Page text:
I really do like riding in the winter. The roads seem emptier and sure it’s cold but how awesome is it when you can ride through snow covered fields when it’s 30ºF and be comfortable? When you nail the winter outfit and it’s no sweat, literally?

Well I think that preping your bike is just as important as how you dress. The good news is it doesn’t take much to get your bike ready for winter, just a few tweaks.

For starters you gotta have a pair of fenders. They keep the road spray off your feet, which keeps them warmer for longer. This is especially crucial on the road when you are usually avg’ing higher MPH and the wind chill cuts deep.

Personally I like the ones that are easiest to put on and take off. The ones in this pic use an adjustable rubber strap for a universal fit on every frame I have ever had. 

I actually used gorilla tape here because I forgot to pack the rubber straps.

The easy removability is nice because you can take them off during long periods of sun but slap them on when you need to stay dry. Plus, when you are swapping tires often (road to gravel and back) sometimes a 40c tire will not fit in a fender made for a 28c tire. Either buy big or be prepared to swap fenders when you have to.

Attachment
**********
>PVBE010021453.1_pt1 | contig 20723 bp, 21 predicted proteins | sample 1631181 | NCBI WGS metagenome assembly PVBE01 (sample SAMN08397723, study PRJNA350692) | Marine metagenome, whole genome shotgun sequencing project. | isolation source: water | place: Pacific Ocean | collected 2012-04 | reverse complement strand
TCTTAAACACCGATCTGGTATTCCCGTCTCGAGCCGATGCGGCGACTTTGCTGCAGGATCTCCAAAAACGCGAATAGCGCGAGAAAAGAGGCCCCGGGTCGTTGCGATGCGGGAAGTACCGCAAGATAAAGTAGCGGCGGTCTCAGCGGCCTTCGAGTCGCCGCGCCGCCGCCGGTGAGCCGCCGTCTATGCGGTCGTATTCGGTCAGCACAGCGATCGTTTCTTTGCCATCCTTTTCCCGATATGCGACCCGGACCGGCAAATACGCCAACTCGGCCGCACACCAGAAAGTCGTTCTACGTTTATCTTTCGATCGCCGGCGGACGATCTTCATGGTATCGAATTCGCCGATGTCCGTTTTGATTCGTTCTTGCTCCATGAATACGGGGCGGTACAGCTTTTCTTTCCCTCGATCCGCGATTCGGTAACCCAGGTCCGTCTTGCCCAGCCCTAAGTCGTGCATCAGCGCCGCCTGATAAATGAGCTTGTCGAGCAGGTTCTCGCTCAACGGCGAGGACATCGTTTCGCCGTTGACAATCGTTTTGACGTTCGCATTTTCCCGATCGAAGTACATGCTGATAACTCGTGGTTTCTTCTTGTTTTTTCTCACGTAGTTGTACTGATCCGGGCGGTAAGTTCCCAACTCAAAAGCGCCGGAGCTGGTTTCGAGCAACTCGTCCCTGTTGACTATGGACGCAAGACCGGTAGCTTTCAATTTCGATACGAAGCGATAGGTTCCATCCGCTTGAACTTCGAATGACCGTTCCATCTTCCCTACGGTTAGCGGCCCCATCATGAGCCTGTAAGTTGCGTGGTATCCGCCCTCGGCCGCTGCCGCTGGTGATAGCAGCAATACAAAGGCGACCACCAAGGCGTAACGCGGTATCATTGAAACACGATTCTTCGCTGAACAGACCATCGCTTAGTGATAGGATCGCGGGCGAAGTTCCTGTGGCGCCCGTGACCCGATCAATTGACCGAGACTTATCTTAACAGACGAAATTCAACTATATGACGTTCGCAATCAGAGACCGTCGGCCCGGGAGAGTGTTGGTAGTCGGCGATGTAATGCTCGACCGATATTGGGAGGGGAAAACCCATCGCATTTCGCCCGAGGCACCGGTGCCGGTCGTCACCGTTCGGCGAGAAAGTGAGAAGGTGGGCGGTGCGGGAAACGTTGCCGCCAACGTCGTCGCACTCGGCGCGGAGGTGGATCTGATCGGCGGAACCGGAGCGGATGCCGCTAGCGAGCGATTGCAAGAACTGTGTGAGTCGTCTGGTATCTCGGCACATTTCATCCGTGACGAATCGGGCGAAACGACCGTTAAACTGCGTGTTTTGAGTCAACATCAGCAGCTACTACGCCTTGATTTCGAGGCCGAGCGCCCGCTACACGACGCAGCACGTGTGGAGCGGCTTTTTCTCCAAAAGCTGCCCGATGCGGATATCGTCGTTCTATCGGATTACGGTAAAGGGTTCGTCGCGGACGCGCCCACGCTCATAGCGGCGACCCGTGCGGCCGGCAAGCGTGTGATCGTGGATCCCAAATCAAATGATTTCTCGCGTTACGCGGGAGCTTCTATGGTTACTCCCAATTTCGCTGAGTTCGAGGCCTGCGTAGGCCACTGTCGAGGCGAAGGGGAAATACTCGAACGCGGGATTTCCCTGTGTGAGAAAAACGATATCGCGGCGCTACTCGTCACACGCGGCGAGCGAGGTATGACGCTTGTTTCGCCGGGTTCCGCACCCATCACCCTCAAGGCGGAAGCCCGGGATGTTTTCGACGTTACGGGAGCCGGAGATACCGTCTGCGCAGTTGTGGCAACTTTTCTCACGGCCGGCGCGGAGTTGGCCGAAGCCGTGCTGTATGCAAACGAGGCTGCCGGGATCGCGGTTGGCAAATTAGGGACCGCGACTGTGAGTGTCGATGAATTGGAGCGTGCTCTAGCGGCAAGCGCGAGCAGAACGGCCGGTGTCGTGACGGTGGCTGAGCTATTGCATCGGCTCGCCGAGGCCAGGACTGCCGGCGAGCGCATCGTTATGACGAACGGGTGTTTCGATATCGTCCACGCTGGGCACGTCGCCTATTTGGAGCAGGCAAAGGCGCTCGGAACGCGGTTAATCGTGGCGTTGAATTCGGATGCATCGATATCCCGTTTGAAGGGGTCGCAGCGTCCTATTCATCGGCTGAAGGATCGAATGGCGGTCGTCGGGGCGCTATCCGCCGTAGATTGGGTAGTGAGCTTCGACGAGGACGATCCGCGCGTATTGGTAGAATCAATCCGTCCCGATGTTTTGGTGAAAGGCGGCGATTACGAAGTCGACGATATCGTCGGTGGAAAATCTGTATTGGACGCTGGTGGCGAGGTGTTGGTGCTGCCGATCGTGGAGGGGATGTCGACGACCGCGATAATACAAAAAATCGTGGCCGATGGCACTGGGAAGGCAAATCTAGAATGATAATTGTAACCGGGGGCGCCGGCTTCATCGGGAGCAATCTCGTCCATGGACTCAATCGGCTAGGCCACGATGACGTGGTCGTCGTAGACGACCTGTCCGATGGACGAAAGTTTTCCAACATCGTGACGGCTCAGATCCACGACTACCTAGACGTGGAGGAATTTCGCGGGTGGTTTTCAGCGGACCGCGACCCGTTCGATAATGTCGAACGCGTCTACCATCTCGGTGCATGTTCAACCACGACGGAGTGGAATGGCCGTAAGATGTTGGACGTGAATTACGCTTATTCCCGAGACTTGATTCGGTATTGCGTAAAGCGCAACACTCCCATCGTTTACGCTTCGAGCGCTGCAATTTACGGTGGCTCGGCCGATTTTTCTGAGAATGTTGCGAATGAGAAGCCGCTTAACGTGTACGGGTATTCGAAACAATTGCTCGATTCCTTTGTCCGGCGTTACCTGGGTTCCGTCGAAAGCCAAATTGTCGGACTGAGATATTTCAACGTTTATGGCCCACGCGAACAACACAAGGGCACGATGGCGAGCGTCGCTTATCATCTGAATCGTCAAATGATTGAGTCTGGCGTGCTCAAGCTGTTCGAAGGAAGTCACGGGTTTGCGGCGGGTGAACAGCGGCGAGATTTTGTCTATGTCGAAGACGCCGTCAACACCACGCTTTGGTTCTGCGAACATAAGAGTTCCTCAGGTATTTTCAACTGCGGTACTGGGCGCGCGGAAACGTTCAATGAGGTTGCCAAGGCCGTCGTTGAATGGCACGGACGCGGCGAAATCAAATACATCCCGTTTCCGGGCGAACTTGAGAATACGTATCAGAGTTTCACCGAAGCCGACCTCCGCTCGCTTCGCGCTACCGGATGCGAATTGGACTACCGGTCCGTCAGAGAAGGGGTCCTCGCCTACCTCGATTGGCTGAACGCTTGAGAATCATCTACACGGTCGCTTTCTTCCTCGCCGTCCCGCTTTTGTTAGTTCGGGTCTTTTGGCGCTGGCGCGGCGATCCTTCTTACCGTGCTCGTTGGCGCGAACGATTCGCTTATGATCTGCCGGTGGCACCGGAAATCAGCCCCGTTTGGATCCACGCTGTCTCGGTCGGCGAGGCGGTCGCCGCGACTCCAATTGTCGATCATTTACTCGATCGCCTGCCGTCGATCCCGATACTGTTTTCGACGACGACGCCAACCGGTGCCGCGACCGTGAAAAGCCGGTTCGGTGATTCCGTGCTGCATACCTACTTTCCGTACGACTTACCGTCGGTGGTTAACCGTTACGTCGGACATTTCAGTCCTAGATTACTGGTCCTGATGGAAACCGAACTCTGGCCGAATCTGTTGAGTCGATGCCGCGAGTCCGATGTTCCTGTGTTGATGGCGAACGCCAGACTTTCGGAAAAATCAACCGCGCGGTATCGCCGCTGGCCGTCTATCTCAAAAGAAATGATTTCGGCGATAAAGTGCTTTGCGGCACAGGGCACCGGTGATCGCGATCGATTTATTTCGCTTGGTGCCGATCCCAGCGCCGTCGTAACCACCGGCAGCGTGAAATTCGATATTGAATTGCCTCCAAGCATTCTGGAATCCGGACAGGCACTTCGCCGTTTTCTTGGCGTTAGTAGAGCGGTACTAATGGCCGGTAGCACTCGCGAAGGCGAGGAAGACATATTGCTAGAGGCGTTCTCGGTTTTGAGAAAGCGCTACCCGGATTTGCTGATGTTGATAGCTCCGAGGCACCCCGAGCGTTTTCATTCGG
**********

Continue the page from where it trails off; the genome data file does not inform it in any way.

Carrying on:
After fenders I like to have a frame bag. I use one all year round but it becomes especially important in the winter when you don’t want to have to get into pockets with giant gloves on. Everything is easily accessible right between your legs with one zipper stroke. You can see what you are grabbing and if you are going real big you can stash even more food or water. 

I have a front light on, which I don’t usually ride with, however, during the winter when the days are shorter sometimes the fading light sneaks up on me. So it’s nice to always go out with one then when I get stuck out as the sun is going down I am covered. 

I also always use a rear blinky light but during the winter it is often more gloomy and not so sunny. So those bright blinky lights can have an even greater effect. Especially when snow is crowding the road shoulders, it’s nice to have a little more of an attention grabbing effect. 

There is the option to throw the Bar Mitts on, which I am all for. I have hands that do not handle the cold well. Bar Mitts are a full proof option for sub 30º days. Or even from warmer days but when you have to start early.

The cool things with Bar Mitts is that you can use a thinner, mid-weight or lighter, glove and you actually have a lot of dexterity with your levers. The down side is you are more or less stuck in one handle bar position.

The tops are open but a bit crowded and you have to reach back into the Bar Mitts to shift. This doesn’t sound like a huge deal but if you ride in punchy terrain and are trying to mix up your hand position but have to constantly reach into the Bar Mitts to shift it can get frustrating. 

That about covers the bike. Keeping your self warm is a whole other post…